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How COVID affected markets and livelihoods in Kenya's fisheries sector

By Mbaru Emmanuel & Jacqueline Lau & Sarah Ruth Sutcliffe - The Conversation
Article Fishermen weigh a basket full of fish off the Indian oceanamp;39;s archipelago of Lamu on Kenyaamp;39;s coast. - Source: Tony KarumbaAFP via Getty Images
JAN 13, 2022 LISTEN
Fishermen weigh a basket full of fish off the Indian ocean's archipelago of Lamu on Kenya's coast. - Source: Tony Karumba/AFP via Getty Images

Fisheries support the livelihoods and well-being of millions of people around the world. Before the COVID pandemic, global fisheries production had reached a record high . Fast forward to 2021, and the pandemic has greatly altered the fisheries sector – increasing vulnerability and exposing weaknesses in fisheries food systems at both local and international levels.

The Kenyan coastal fishery supports more than 23,000 fishers catching over 16,000 tonnes of fish annually . The fishery is considered a key sector, providing monetary income and animal protein to about 70% of the coastal communities.

In our recent study , we set out to assess the impact of COVID-19 on Kenyan fisheries, and hear what fishers and traders did to cope. We interviewed people in five coastal communities to find out about COVID-19 impacts on markets, livelihoods, food security and well-being, and what they did in response.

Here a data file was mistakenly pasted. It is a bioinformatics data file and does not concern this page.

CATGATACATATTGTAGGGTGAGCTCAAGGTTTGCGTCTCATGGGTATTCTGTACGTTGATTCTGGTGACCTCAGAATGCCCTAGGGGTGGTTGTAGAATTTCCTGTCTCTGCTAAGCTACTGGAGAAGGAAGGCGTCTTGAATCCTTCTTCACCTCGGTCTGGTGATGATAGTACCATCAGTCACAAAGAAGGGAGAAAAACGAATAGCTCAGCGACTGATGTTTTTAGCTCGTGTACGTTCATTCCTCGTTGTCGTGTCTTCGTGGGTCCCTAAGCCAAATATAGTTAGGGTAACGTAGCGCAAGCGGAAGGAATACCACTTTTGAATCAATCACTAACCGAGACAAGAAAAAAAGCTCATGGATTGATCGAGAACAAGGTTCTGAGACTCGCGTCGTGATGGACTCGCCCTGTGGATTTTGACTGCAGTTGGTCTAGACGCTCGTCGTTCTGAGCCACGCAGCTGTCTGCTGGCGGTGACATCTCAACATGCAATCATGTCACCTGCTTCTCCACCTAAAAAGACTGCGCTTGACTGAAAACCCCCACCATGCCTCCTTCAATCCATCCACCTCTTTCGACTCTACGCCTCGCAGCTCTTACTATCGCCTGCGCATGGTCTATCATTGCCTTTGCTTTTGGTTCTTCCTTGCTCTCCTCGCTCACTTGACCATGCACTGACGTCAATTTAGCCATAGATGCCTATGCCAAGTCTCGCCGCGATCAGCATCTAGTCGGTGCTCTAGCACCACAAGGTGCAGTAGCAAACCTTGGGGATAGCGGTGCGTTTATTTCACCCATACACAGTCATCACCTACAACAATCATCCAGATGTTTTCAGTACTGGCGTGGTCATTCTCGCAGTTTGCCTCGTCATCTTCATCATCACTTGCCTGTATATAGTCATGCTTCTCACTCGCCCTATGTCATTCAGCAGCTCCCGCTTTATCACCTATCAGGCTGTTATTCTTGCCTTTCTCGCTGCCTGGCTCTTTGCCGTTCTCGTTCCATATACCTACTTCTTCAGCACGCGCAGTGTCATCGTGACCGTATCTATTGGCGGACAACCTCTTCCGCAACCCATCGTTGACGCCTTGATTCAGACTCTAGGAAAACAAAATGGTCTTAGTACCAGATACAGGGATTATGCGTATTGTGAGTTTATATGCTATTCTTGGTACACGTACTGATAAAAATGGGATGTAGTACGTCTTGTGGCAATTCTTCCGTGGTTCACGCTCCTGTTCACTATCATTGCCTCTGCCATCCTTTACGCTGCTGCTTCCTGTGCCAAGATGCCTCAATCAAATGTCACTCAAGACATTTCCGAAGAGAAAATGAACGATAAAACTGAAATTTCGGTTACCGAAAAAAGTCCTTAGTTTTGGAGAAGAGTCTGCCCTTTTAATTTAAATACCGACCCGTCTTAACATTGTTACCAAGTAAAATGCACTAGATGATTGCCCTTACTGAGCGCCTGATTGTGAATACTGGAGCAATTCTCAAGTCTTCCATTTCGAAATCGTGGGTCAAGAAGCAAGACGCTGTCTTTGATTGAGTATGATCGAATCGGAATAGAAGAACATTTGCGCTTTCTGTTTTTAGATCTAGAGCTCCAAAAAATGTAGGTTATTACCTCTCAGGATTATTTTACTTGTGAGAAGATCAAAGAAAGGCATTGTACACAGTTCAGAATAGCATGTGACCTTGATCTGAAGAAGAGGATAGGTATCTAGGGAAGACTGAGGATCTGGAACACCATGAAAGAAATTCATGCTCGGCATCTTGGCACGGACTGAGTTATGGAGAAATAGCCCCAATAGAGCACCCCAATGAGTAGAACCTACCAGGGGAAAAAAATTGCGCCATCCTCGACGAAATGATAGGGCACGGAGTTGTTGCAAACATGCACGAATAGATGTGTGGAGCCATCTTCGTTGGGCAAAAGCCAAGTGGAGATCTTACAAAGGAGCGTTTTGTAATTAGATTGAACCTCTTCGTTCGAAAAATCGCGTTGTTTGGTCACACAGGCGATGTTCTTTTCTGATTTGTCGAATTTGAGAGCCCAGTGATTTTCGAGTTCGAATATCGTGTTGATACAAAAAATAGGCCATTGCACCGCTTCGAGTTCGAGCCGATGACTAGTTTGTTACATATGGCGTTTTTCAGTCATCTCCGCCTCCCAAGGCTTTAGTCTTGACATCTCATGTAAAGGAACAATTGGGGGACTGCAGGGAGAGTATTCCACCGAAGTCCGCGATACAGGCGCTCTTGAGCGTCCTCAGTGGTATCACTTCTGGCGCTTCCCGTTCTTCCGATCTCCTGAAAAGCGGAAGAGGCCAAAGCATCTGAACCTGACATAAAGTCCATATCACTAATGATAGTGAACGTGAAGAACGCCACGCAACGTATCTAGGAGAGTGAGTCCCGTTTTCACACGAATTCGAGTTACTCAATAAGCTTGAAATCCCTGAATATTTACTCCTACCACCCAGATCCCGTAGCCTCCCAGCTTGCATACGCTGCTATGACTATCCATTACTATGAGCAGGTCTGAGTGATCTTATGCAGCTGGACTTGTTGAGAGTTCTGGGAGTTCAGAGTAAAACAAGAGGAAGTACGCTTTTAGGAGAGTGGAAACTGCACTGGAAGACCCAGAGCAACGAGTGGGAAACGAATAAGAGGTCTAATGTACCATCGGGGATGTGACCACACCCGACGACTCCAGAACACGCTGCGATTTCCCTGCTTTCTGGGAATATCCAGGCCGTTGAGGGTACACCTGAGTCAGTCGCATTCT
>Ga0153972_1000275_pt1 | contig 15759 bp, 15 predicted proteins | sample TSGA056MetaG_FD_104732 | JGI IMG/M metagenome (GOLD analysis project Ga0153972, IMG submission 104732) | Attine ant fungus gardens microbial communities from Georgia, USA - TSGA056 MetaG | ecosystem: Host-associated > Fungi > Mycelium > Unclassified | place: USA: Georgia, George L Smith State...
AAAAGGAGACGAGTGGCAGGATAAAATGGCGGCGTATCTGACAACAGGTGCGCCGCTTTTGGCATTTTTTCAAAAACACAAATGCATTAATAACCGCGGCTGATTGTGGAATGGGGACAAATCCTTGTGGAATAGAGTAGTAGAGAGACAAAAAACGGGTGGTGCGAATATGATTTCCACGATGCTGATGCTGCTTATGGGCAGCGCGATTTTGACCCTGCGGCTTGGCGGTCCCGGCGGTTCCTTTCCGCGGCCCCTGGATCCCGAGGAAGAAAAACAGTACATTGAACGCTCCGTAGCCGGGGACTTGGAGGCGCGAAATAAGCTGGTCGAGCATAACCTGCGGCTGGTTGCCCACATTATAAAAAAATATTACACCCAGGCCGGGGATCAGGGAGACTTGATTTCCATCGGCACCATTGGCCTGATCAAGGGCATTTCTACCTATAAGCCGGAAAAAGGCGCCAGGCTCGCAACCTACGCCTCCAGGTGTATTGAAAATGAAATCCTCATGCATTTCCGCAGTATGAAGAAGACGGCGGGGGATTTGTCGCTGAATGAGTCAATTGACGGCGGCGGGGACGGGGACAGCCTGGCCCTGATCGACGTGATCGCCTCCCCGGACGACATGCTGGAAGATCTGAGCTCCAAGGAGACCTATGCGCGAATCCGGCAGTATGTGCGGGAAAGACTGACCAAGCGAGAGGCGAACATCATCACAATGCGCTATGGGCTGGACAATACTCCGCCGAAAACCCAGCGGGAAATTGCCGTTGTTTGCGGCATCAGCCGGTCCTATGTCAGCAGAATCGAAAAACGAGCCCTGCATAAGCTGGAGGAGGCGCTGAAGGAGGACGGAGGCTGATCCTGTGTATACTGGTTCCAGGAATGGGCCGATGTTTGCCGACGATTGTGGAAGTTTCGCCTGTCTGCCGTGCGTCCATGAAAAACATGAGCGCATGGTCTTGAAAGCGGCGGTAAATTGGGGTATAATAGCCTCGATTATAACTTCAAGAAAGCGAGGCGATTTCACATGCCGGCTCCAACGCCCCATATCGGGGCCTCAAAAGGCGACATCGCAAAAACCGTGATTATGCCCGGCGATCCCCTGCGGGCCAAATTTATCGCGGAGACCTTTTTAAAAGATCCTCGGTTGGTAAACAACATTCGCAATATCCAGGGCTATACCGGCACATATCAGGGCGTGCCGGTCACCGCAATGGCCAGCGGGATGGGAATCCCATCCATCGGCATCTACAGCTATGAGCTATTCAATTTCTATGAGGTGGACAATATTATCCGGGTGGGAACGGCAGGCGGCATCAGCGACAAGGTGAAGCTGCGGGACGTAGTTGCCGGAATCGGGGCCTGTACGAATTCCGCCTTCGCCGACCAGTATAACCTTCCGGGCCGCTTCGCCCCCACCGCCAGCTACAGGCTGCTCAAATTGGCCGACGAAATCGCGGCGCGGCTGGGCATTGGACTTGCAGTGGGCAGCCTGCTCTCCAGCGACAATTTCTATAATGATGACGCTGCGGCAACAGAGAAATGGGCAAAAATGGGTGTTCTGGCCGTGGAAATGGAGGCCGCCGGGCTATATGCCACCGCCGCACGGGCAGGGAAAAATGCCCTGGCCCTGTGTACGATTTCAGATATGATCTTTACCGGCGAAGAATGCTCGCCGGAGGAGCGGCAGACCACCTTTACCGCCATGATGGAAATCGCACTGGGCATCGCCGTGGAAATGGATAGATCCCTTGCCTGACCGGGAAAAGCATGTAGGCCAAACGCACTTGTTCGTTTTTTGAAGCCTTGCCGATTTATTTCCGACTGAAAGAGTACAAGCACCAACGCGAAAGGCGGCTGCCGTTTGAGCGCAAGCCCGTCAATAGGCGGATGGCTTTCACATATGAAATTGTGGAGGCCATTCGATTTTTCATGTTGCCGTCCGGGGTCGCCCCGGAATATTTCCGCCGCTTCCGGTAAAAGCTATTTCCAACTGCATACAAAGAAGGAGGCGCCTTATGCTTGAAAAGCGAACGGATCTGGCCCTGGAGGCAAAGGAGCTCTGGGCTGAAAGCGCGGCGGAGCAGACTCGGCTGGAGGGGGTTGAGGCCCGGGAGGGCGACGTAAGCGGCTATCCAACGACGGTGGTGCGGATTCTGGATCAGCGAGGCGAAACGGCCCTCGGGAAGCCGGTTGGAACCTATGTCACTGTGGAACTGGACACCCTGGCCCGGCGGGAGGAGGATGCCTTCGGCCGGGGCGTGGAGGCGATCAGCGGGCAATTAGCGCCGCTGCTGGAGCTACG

We found fishers, fish traders and coastal communities faced severe livelihood and food security challenges as a result of the pandemic. The biggest impact came from the restrictions on movement mandated by the Kenyan government. Our findings highlight the severe effects pandemic measures had on households and communities, and offer lessons as the pandemic continues to unfold.

Restrictions imposed

The Kenyan government introduced over 120 policies to contain COVID-19 . These included curfews and bans on travel and public gatherings. Restrictions were imposed between March 2020 and November 2021.

In all five study sites, communities were subject to various social distancing rules, movement restrictions and curfews. Limited numbers of people were allowed in boats and vehicles and people were told to minimise non-essential interactions. There were social distancing requirements in markets and stores, and reduced market and shop opening hours. Community gatherings were banned. Traders and transporters, especially, faced challenges such as accessing markets and long waits for East African cross-border trade.

We found that COVID-19 severely affected food security in all communities, though some people fared worse than others. All households told us they ate less (reducing meal sizes or skipping meals altogether), and ate less well (consuming less meat and vegetables and primarily consuming staple carbohydrates such as ugali (cornmeal).